To demonstrate how and how not to use it, let’s create an empty dict with the dict literal, {}:

my_dict = {}

Best Practice 1: Subscript notation

To update this dict with a single new key and value, you can use the subscript notation (see Mappings here) that provides for item assignment:

my_dict['new key'] = 'new value'

my_dict is now:

{'new key': 'new value'}

Best Practice 2: The update method – 2 ways

We can also update the dict with multiple values efficiently as well using the update method. We may be unnecessarily creating an extra dict here, so we hope our dict has already been created and came from or was used for another purpose:

my_dict.update({'key 2': 'value 2', 'key 3': 'value 3'})

my_dict is now:

{'key 2': 'value 2', 'key 3': 'value 3', 'new key': 'new value'}

Another efficient way of doing this with the update method is with keyword arguments, but since they have to be legitimate python words, you can’t have spaces or special symbols or start the name with a number, but many consider this a more readable way to create keys for a dict, and here we certainly avoid creating an extra unnecessary dict:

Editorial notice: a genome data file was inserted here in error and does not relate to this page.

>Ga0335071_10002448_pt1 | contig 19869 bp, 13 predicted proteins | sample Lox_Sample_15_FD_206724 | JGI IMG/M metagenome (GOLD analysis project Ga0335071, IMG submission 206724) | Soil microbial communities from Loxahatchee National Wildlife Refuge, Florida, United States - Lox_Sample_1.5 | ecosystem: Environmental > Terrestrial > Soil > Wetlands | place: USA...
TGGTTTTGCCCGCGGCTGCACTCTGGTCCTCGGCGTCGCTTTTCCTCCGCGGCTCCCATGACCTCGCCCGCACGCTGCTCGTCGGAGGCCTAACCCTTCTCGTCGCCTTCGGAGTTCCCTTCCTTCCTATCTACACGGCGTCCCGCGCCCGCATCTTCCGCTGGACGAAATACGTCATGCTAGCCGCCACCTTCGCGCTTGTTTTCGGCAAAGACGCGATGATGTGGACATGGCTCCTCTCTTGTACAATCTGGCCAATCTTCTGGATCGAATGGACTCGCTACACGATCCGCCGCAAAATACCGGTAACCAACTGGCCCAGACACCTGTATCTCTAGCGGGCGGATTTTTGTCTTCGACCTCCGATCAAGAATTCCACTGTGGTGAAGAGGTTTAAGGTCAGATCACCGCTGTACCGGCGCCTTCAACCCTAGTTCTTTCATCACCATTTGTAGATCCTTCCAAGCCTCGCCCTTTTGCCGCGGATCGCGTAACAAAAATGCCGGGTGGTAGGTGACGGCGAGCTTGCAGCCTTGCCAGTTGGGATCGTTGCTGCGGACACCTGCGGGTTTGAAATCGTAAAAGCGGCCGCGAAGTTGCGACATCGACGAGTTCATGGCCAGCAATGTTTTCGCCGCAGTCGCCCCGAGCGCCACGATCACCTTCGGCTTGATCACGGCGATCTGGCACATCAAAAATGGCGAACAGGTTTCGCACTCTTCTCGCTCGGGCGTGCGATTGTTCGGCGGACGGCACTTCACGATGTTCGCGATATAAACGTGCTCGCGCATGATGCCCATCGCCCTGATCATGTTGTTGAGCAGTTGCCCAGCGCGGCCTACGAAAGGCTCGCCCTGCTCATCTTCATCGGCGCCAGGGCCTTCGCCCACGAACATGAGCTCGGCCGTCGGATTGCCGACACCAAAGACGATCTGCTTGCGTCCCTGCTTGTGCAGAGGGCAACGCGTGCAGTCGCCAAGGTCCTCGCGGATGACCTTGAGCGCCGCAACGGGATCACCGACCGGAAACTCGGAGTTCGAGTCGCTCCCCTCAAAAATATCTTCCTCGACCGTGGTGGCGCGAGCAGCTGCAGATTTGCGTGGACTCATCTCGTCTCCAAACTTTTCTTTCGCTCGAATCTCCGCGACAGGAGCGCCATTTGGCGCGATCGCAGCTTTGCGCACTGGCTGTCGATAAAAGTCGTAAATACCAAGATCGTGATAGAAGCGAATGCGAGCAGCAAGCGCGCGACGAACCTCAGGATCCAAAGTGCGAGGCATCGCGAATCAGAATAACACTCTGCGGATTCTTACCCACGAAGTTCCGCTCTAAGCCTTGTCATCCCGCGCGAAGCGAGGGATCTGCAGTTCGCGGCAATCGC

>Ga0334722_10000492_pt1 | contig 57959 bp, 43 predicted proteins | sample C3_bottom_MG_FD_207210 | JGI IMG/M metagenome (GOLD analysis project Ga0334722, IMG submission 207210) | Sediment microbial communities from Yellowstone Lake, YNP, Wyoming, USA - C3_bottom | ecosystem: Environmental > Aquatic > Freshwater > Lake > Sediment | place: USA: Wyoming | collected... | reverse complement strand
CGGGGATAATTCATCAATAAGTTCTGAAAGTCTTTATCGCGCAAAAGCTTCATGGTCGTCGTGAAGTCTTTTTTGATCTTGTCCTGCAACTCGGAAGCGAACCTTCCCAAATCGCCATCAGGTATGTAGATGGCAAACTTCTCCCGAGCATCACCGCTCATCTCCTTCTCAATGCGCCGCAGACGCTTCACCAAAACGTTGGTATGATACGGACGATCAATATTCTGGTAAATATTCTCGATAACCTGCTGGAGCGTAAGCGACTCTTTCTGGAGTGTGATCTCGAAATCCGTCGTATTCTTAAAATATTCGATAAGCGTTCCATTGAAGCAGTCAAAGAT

my_dict.update(foo='bar', foo2='baz')

and my_dict is now:

{'key 2': 'value 2', 'key 3': 'value 3', 'new key': 'new value', 
 'foo': 'bar', 'foo2': 'baz'}

So now we have covered three Pythonic ways of updating a dict.

Magic method, __setitem__, and why it should be avoided

There’s another way of updating a dict that you shouldn’t use, which uses the __setitem__ method. Here’s an example of how one might use the __setitem__ method to add a key-value pair to a dict, and a demonstration of the poor performance of using it:

>>> d = {}
>>> d.__setitem__('foo', 'bar')
>>> d
{'foo': 'bar'}

>>> def f():
...     d = {}
...     for i in xrange(100):
...         d['foo'] = i
>>> def g():
...     d = {}
...     for i in xrange(100):
...         d.__setitem__('foo', i)
>>> import timeit
>>> number = 100
>>> min(timeit.repeat(f, number=number))
>>> min(timeit.repeat(g, number=number))

So we see that using the subscript notation is actually much faster than using __setitem__. Doing the Pythonic thing, that is, using the language in the way it was intended to be used, usually is both more readable and computationally efficient.

dictionary[key] = value

If you want to add a dictionary within a dictionary you can do it this way.

Example: Add a new entry to your dictionary & sub dictionary

dictionary = {}
dictionary["new key"] = "some new entry" # add new dictionary entry